Interview of John Glenn by Brien Williams (Session 14)
Creators:Glenn, John, 1921-2016
Contributors:Williams, Brien R.
MetadataShow full item record
Publisher:Ohio State University
Series/Report no.:Ohio State University. Ohio Congressional Archives. Senator John H. Glenn Oral History Project. Interview 14 with John Glenn
Senator Glenn discusses his combat experience during the Korean War as a U.S. Marine Corps fighter/bomber pilot. He provides some details about his efforts to gain a transfer into a combat squadron in Korea. The Korean War was the focus of the military at this time and he wanted to make use of all of his training in a combat situation. After months of requesting a combat assignment, Glenn was sent to Korea in February 1953 as the operations officer in Marine fighter squadron VMF-311. The squadron flew F9-F Panther jet fighter/bombers out of the K-3 airfield located at Pohang on the east coast of Korea. By this time in the war the front lines had stabilized and the squadron flew mainly low-level missions in support of the ground forces of the First Marine Division. Many of these missions involved dropping napalm bombs on enemy trench positions close to the front lines. The squadron also flew "interdiction missions" deep into North Korean territory. These missions involved bombing and strafing transportation related targets, such as railroads and bridges, and troop staging areas and supply depots. The squadron became experts in blowing up bridges by targeting the bridge abutments. Glenn provides many details about how these missions were planned and executed. Antiaircraft fire was a major concern for the pilots due to the amount possessed by the North Koreans and their expertise in using these weapons. Glenn discusses in length two missions in which his airplane took major hits by antiaircraft fire. Baseball star Ted Williams, who had been called into active duty from the Marine Corps Reserves, was a member of the squadron. Williams flew many missions as Glenn’s wingman. Glenn provides a number of anecdotes about the missions Williams flew.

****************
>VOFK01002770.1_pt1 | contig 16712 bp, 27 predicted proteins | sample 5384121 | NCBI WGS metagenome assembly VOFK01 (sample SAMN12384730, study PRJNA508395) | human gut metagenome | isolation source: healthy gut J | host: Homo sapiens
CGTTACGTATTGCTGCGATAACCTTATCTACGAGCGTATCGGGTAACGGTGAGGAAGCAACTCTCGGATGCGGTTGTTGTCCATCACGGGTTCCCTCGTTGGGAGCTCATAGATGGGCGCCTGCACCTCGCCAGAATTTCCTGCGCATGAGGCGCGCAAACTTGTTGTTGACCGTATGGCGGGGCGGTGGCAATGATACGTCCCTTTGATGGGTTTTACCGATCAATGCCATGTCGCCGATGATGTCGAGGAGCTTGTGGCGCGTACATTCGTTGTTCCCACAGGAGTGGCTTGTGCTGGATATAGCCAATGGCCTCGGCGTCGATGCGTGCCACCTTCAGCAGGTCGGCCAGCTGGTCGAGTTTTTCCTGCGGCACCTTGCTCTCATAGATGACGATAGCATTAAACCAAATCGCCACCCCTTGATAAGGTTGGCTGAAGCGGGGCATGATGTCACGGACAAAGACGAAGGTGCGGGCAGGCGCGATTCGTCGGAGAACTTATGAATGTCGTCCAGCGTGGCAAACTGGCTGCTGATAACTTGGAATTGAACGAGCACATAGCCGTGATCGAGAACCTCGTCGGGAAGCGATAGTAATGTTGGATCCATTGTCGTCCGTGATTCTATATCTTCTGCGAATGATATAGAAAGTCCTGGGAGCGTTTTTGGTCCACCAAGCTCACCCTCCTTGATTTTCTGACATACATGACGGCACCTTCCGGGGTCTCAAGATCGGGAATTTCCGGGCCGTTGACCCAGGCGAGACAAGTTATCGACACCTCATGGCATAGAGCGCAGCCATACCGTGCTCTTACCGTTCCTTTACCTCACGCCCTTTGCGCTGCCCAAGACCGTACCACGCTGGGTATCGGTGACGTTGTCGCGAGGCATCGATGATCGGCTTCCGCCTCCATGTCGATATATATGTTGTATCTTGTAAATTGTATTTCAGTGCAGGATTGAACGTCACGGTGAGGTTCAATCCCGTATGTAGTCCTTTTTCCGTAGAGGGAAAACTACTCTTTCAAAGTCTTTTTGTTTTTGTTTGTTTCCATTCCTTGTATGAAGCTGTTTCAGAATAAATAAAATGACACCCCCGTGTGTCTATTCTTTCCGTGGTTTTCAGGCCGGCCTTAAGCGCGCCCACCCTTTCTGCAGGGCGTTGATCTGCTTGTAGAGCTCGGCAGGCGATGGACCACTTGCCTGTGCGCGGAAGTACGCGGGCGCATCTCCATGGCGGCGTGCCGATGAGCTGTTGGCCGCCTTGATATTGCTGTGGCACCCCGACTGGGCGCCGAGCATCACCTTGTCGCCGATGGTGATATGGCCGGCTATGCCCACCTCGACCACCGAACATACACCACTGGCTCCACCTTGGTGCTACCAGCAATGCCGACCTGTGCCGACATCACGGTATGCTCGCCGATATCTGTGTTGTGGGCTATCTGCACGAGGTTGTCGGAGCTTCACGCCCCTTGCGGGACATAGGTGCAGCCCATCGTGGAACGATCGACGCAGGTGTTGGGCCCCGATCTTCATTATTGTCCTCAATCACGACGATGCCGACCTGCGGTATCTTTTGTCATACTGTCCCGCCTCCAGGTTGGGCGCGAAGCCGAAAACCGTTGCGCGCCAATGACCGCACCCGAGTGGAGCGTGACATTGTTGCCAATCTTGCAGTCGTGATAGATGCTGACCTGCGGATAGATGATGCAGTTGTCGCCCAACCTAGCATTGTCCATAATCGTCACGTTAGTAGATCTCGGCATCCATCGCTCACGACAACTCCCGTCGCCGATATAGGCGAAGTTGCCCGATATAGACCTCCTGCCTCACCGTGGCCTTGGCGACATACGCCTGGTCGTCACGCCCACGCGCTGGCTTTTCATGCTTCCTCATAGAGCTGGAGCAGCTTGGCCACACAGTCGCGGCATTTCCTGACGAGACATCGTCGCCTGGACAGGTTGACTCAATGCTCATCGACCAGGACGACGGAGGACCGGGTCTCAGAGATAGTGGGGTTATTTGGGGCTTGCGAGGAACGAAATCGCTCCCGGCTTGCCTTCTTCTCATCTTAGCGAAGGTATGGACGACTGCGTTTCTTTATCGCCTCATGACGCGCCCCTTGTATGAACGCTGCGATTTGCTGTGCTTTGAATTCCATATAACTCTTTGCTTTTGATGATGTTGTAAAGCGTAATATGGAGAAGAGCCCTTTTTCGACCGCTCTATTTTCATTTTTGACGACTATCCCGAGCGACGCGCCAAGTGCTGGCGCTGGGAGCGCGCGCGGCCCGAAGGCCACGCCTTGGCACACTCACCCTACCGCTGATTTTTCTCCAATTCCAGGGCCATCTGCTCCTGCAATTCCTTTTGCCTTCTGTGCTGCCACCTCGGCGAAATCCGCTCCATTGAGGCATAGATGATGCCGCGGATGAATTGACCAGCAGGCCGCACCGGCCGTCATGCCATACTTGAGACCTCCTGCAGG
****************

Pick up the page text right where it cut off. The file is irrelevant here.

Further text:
Interview conducted in the Hart Senate Office Building in Washington, D.C.